Particularly illuminating was the testimony of the Scottish Blood and Honour boss Steve Cartwright who went on record with his memories of Griffin in Wales in the mid-1990s. “Our meeting with Griffin went well,” recalled Cartwright, “he pushed all the right buttons, emphasising militancy as well as paying due respect to the Nationalists and National Socialists of the past. He also spoke of the need to re-package and modernise our beliefs in the hope of reaching the British public.” He went away satisfied that this was the man to succeed the veteran BNP leader, John Tyndall.
Griffin’s trial in 1998 on race hate charges arising from statements denying the Holocaust in The Rune, a magazine that he edited, and his Holocaust denying performance on The Cook Report further impressed this hardline nazi faction within the BNP that “our man had balls”. During the leadership election campaign Griffin used Tony Lecomber, who had served two three-year prison sentences on explosives charges and for assaulting a Jewish teacher, as his hatchet man to circulate the most defamatory personal smears against Tyndall. In September 1999 Griffin was elected chairman.
However Griffin soon let down the hardliners who had backed him and sided with the “modernising” faction led by Lecomber and Eddy Butler, realising that he was more likely to gain political power following their agenda than that of the “neo-nazis”. And for a while all was well.
Under Griffin’s leadership the BNP made an electoral breakthrough to get three members elected to Burnley council in 2002, and went on to win further local elections in the following years. But these gains were largely the result of external factors and Griffin has never managed to deliver the successes he promised his members’ efforts would bring them at each electoral round.
The political baggage he carries with him, not to mention the personal defects which make him resort to violent factionalism at the first sign of a challenge to his authority, limit the extent of progress the BNP can make with him at the helm. Those in the rebel faction have come to understand this, which is why they have moved on from calling for the dismissal of Collett, Hannam and John Walker, the party treasurer, to understanding that the BNP’s real problem is Griffin himself.
Nick Griffin and Holocaust denial
Griffin began flirting with the BNP in 1993, two years after leaving the International Third Position.
John Tyndall, the BNP leader at the time, overcame his initial distaste for Griffin’s activities and began mentioning him favourably in Spearhead.
Griffin finally joined the BNP in 1995 and soon gravitated towards the hardline Croydon branch, which included a number of the party’s most ardent antisemites. Soon afterwards Griffin began to contribute to The Rune, an antisemitic magazine published by Paul Ballard and his comrades. Ballard was a veteran BNP member and sympathiser of the nazi terror group Combat 18.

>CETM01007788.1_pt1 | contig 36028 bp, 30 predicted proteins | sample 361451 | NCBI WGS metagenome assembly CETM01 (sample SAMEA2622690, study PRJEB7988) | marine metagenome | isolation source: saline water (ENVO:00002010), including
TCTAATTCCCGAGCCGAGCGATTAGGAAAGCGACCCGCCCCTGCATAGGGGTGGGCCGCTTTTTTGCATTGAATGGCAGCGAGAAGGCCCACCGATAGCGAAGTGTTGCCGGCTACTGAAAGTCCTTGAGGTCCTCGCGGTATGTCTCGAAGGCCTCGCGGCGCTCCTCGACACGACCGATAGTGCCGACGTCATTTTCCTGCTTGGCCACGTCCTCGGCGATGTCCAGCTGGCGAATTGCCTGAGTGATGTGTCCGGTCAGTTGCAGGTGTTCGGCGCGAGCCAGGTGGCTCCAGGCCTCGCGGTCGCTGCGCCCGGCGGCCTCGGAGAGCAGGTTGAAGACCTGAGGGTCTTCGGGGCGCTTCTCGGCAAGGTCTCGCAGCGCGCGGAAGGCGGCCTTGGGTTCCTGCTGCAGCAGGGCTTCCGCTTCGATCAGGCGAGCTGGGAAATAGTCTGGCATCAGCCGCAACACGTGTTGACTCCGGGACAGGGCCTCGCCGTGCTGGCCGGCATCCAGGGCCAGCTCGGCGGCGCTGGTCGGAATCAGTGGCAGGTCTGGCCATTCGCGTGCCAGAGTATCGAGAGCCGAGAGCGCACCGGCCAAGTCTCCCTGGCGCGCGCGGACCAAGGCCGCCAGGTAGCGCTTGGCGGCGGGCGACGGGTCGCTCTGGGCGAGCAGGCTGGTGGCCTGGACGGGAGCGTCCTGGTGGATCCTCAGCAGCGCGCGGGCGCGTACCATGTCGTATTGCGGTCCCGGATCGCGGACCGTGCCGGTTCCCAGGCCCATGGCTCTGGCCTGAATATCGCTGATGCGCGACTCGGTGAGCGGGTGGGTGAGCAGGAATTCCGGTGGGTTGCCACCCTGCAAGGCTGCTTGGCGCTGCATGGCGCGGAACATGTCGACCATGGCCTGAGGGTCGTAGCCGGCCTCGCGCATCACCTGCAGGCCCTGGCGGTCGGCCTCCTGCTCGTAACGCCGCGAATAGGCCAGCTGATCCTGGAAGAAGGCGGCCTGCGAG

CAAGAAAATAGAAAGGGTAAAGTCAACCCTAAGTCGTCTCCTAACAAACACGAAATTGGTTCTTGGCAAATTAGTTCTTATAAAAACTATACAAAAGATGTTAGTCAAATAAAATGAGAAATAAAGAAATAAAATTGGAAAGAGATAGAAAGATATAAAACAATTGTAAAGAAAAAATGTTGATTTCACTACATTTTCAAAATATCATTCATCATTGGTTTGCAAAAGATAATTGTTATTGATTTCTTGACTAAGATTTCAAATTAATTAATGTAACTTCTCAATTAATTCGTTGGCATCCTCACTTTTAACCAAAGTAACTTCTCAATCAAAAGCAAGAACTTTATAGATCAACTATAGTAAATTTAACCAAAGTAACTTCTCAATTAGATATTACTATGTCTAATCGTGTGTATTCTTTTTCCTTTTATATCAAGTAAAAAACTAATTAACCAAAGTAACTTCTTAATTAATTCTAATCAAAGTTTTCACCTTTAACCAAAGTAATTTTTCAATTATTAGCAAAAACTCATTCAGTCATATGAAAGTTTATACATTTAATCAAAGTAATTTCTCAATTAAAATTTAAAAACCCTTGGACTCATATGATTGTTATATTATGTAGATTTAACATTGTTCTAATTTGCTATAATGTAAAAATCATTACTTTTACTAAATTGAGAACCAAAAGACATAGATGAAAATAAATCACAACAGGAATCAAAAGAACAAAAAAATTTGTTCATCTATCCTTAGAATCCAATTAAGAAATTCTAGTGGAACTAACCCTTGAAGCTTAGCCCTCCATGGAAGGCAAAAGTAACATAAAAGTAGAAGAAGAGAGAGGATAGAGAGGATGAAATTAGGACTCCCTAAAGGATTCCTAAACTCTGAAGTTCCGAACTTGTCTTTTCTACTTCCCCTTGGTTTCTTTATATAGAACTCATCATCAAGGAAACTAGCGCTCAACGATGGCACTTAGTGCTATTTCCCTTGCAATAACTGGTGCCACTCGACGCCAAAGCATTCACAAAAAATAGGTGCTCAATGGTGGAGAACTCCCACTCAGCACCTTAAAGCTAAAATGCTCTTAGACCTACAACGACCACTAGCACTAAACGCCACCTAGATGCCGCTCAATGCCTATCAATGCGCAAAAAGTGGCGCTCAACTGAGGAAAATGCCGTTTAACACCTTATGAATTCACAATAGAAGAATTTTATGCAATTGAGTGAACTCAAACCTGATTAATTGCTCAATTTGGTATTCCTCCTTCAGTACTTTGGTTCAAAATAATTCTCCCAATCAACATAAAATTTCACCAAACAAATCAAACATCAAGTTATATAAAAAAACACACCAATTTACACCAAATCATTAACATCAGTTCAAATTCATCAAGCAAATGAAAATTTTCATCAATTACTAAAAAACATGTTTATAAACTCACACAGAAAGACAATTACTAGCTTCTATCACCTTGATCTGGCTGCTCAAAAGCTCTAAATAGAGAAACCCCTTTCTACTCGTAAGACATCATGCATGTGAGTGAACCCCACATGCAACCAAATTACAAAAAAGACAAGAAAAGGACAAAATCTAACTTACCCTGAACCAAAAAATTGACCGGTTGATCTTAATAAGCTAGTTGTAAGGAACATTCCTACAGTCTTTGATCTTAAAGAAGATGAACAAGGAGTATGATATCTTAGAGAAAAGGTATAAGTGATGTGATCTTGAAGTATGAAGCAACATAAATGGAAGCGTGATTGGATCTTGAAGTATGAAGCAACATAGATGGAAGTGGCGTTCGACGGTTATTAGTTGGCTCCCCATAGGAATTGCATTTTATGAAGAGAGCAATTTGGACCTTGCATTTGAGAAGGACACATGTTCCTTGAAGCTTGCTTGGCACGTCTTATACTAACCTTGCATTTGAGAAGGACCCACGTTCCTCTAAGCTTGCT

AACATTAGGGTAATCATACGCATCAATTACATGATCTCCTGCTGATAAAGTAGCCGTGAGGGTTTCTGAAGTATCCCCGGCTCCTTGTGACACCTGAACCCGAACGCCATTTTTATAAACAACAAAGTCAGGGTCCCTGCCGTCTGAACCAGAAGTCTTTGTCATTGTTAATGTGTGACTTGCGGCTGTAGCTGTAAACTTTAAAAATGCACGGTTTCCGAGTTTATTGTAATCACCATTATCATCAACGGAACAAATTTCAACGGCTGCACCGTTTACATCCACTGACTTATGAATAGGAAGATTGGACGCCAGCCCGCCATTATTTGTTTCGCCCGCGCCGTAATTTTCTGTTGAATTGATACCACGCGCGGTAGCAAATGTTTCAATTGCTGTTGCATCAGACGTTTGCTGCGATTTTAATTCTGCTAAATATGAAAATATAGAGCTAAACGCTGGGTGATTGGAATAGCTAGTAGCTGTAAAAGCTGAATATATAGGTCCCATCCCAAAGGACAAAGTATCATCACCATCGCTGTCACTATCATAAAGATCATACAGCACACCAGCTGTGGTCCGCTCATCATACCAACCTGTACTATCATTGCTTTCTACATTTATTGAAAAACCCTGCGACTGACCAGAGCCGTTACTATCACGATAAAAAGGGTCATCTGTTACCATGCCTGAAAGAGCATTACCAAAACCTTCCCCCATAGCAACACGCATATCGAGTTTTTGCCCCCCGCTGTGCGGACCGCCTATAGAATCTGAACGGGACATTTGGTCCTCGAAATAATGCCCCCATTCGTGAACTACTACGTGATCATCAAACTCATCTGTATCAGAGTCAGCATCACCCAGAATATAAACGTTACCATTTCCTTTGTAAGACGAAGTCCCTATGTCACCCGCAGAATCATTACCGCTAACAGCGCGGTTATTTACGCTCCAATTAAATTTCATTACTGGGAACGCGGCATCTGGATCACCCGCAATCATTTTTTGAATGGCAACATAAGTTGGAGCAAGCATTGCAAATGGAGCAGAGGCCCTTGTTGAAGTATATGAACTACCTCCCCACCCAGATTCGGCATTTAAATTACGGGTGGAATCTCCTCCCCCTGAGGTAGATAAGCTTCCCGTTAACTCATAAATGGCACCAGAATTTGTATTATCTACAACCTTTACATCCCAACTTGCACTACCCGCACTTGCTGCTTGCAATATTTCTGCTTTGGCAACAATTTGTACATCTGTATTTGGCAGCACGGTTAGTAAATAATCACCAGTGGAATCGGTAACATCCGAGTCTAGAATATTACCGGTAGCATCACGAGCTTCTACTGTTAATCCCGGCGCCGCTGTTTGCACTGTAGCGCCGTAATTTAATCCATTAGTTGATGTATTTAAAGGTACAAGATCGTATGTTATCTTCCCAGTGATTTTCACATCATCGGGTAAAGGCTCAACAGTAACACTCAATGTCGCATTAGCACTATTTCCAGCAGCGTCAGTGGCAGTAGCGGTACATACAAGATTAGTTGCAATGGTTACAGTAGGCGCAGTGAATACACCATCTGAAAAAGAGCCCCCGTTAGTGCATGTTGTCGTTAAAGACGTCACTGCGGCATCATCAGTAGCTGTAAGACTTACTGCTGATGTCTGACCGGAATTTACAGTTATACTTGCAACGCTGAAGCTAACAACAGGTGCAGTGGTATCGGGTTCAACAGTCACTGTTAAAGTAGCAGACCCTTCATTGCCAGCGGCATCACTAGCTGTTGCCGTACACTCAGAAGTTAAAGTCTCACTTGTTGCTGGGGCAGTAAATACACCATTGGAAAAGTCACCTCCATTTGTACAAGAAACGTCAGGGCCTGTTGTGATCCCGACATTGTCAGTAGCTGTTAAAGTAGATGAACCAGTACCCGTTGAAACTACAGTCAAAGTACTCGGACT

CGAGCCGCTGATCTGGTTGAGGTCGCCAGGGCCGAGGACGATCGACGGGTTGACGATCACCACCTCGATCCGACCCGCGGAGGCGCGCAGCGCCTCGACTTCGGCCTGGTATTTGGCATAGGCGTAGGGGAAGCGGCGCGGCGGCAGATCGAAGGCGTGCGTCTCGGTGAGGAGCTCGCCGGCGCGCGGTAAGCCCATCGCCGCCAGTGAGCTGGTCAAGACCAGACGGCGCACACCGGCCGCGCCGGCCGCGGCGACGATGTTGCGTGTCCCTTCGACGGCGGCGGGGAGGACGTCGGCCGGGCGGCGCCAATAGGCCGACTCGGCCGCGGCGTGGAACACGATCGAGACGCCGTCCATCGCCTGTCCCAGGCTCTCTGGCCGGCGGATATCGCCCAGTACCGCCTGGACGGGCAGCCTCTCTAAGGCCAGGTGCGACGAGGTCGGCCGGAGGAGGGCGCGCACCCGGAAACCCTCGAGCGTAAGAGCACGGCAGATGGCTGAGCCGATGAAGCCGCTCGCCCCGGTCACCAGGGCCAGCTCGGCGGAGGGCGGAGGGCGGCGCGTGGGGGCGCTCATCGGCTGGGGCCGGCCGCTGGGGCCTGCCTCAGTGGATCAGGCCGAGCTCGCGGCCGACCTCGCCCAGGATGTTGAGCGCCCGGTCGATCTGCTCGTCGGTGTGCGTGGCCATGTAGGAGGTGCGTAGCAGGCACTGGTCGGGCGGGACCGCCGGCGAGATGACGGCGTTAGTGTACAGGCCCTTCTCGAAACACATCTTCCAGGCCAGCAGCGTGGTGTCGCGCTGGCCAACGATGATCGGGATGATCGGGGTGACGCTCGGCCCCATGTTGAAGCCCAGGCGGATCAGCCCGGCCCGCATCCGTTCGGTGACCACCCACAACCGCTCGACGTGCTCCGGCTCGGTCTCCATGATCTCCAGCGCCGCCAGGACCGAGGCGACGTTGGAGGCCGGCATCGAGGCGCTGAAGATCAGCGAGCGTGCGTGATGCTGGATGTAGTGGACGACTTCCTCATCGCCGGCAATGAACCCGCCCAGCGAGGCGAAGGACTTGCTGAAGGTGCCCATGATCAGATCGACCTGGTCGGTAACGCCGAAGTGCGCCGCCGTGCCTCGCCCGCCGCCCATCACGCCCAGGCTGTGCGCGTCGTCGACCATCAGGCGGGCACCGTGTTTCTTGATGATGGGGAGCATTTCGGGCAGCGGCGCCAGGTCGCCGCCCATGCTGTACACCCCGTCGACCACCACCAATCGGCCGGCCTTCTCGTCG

Griffin became editor of The Rune in 1995. Tyndall had no problem with this and the following year appointed him editor of his own magazine, Spearhead.
The Rune showed Griffin to be a hardliner par excellence. He used the publication to argue forcefully against modernising the BNP, stating that “the electors of Millwall [who voted in the BNP’s first local councillor in 1993] did not back a post modernist rightist party but
what they perceived to be a strong, disciplined organisation with the ability to back up its slogan ‘Defend Rights for Whites’ with well-directed boots and fists. When the crunch comes power is the product of force and will, not of rational debate.”
As editor of The Rune Griffin plumbed new depths in antisemitic invective. It became a platform for glorifying the British Union of Fascists and Hitler’s SS and for describing the Holocaust as the “holohoax”.
Comments such as these led to his house being raided by the police in 1997 and he and Ballard being hauled before the courts for inciting racial hatred. Ballard pleaded guilty but Griffin chose to contest the charges, inviting a number of “expert” witnesses to testify for him at his trial in 1998 including the noted French Holocaust denier Robert Faurisson. The effort was in vain. Griffin was found guilty and handed a nine-month prison sentence suspended for two years.
It was during his defence that Griffin made his notorious statement: “I am well aware that the orthodox opinion is that 6 million Jews were gassed and cremated and turned into lampshades. Orthodox opinion also once held that the Earth was flat … I have reached the conclusion that the ‘extermination’ tale is a mixture of Allied wartime propaganda, extremely profitable lie, and latter-day witch-hysteria.”